Horseferry Road magistrates’ court fetched £20m, Greenwich was sold for over £12 million, and Haringey raised over £10 million (it is now an exceptionally smart and expensive apartment block aptly called “Highgate Court”). At the other end of the spectrum, Rochdale Magistrates’ Court fetched a mere £6,316 at auction.
Local justice under threat
Magistrates’ courts have traditionally provided local justice, for local people, by local people, but that mantra is now no longer the case; the spate of closures, over the past decade, has resulted in many people no longer having easy access to a local court.
It is now harder and more expensive than ever to get access to justice, particularly for people from low-income households, or those with children, disabilities, vulnerabilities, or mobility issues. The required travel times and distances have increased, and examples abound of complainants, witnesses, and defendants, alike, now facing the prospect of an exhausting round-trip of several hours to reach their nearest court. Perish the thought – they also run the risk of bumping into each other on public transport!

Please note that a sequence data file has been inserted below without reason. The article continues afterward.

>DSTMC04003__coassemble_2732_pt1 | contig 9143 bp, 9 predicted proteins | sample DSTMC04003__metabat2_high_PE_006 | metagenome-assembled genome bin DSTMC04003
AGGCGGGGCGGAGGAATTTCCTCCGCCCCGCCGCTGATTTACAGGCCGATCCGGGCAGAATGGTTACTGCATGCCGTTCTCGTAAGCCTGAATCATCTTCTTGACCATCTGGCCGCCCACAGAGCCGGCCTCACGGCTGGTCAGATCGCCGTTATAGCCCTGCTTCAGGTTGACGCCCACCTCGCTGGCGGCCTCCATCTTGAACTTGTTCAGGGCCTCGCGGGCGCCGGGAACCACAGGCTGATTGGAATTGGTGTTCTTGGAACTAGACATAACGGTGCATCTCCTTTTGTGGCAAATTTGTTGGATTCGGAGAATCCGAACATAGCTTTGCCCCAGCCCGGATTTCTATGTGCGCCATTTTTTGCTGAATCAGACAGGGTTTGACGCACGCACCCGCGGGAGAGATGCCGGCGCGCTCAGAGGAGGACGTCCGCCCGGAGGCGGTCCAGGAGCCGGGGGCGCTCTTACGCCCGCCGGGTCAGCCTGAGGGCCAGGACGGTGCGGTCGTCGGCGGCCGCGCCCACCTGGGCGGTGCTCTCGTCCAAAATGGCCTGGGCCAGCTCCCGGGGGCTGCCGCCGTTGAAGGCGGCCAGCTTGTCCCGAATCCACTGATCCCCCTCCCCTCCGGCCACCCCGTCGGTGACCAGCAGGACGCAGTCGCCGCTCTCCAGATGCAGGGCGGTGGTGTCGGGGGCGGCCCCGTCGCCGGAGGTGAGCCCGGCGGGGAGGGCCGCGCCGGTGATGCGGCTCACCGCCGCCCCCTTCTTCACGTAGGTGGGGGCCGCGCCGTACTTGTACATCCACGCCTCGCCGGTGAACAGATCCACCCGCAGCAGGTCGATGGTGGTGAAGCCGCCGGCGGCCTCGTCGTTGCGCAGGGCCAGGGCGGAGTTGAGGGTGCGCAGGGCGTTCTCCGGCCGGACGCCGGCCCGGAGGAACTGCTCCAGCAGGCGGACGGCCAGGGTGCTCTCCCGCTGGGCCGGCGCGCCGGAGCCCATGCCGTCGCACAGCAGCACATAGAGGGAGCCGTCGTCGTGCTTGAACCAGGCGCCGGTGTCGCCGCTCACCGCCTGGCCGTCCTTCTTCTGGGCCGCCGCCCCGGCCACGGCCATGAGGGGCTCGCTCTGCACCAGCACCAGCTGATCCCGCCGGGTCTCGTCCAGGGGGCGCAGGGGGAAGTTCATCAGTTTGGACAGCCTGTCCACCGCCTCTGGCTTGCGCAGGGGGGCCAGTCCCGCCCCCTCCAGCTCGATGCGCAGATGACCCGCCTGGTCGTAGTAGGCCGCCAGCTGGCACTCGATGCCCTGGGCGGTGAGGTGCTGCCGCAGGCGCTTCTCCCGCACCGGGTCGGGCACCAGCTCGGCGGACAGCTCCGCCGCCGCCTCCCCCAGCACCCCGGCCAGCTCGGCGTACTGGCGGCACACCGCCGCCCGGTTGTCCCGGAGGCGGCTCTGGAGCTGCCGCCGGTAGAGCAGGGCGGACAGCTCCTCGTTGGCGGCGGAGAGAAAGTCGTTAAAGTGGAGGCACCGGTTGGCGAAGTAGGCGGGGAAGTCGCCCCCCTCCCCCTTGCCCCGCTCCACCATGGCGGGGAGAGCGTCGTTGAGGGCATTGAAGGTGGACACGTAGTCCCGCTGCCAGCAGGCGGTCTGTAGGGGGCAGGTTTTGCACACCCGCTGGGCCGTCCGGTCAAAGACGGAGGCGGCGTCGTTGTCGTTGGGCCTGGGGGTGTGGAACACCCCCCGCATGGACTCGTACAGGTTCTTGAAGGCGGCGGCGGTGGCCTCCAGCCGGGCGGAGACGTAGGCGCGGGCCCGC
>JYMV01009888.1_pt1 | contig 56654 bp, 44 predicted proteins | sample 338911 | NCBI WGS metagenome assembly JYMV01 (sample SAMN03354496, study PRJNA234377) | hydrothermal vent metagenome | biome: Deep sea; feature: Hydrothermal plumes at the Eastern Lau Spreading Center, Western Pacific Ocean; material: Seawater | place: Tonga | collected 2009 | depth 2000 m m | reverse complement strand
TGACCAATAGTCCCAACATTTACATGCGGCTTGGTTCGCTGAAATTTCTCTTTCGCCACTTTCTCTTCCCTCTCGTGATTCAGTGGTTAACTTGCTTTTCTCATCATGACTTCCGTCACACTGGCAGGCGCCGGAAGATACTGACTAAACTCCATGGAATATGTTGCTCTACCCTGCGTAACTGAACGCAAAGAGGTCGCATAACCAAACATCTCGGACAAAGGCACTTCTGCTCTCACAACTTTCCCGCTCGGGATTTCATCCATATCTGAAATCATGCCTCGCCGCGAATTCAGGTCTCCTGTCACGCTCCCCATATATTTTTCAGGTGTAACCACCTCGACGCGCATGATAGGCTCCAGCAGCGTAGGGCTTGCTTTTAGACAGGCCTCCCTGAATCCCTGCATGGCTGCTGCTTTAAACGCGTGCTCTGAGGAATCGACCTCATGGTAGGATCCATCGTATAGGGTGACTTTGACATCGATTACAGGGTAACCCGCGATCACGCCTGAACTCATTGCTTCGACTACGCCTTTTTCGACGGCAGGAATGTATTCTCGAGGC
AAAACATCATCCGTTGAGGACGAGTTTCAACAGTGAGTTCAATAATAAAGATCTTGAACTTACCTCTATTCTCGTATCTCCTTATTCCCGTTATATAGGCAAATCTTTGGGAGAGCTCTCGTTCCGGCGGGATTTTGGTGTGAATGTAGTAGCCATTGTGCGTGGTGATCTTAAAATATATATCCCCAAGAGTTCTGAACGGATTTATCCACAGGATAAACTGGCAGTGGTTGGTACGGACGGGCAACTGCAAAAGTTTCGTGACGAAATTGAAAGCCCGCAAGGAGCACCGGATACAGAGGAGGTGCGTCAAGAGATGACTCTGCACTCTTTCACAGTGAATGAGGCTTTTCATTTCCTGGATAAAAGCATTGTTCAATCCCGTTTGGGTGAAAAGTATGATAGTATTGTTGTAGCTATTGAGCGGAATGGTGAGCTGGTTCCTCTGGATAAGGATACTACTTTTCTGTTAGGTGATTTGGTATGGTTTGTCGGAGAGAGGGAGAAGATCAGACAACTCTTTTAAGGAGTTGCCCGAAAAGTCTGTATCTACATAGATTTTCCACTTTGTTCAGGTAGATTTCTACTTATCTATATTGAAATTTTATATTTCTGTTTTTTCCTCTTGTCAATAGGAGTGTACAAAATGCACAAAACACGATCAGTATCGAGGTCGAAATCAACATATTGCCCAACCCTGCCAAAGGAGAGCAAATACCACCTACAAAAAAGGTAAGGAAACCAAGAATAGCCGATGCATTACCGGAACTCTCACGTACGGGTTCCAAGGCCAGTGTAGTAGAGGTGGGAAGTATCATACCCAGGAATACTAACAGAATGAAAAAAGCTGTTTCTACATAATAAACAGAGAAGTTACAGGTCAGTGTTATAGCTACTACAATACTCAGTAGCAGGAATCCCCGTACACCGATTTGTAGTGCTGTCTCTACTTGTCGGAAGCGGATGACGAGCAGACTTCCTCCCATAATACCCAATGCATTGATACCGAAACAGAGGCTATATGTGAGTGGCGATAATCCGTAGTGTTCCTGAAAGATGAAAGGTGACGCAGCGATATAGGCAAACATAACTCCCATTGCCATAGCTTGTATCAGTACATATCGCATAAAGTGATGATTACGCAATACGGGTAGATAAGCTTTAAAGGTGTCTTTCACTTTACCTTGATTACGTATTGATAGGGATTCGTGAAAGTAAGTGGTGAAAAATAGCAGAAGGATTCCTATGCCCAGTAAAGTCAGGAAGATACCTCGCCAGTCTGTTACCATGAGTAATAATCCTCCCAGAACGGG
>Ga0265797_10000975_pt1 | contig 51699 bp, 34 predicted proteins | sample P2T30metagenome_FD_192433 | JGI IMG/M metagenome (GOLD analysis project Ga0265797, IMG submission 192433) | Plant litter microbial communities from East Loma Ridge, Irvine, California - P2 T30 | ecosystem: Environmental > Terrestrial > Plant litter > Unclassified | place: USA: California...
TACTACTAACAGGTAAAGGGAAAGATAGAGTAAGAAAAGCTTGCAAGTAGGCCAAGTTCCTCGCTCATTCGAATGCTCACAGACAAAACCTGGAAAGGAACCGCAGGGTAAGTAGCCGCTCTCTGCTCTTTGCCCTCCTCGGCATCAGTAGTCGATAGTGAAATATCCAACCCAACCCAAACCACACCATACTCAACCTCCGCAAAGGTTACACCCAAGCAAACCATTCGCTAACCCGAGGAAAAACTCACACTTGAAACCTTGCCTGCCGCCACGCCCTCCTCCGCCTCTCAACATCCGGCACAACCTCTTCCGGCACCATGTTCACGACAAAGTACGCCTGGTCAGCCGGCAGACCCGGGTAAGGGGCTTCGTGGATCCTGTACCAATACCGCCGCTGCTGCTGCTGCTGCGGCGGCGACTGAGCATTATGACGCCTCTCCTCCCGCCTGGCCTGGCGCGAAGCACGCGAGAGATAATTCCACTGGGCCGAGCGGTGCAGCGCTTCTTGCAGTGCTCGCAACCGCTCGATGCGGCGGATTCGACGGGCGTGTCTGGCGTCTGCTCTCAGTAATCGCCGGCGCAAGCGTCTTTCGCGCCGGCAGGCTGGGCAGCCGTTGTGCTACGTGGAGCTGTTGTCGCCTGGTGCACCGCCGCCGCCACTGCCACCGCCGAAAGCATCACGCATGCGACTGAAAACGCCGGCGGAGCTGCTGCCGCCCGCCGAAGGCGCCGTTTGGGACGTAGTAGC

It has always been difficult to persuade defendants to arrive at court in good time, and now, with the increasing need for them to rely on patchy and irregular bus and train services – particularly from rural areas and outside the main conurbations – there is another good reason or excuse for them not to do so, thus causing further delays to an already overstretched criminal justice system. The closures are yet another blow for local businesses, many of which relied upon the custom from their local courthouse.
Magistrates traditionally prided themselves on their local knowledge, which often came in useful when hearing a case. When I started out, one of our most experienced magistrates, now sadly deceased, was a walking, talking A-Z who boasted a comprehensive and exhaustive knowledge of nearly every road and business in his local area; something that is rarely the case nowadays, as we have to cover a much greater area.
Should the mooted and much heralded improvements and updates to the courts system finally be completed, and result in a leaner and more efficient and effective service being provided, then – and only then – might I change my mind and see the court closures slightly more positively.
The Secret Magistrate’s book can be bought from Amazon.
Featured image: Colchester magistrates’ court in Essex (via Shutterstock)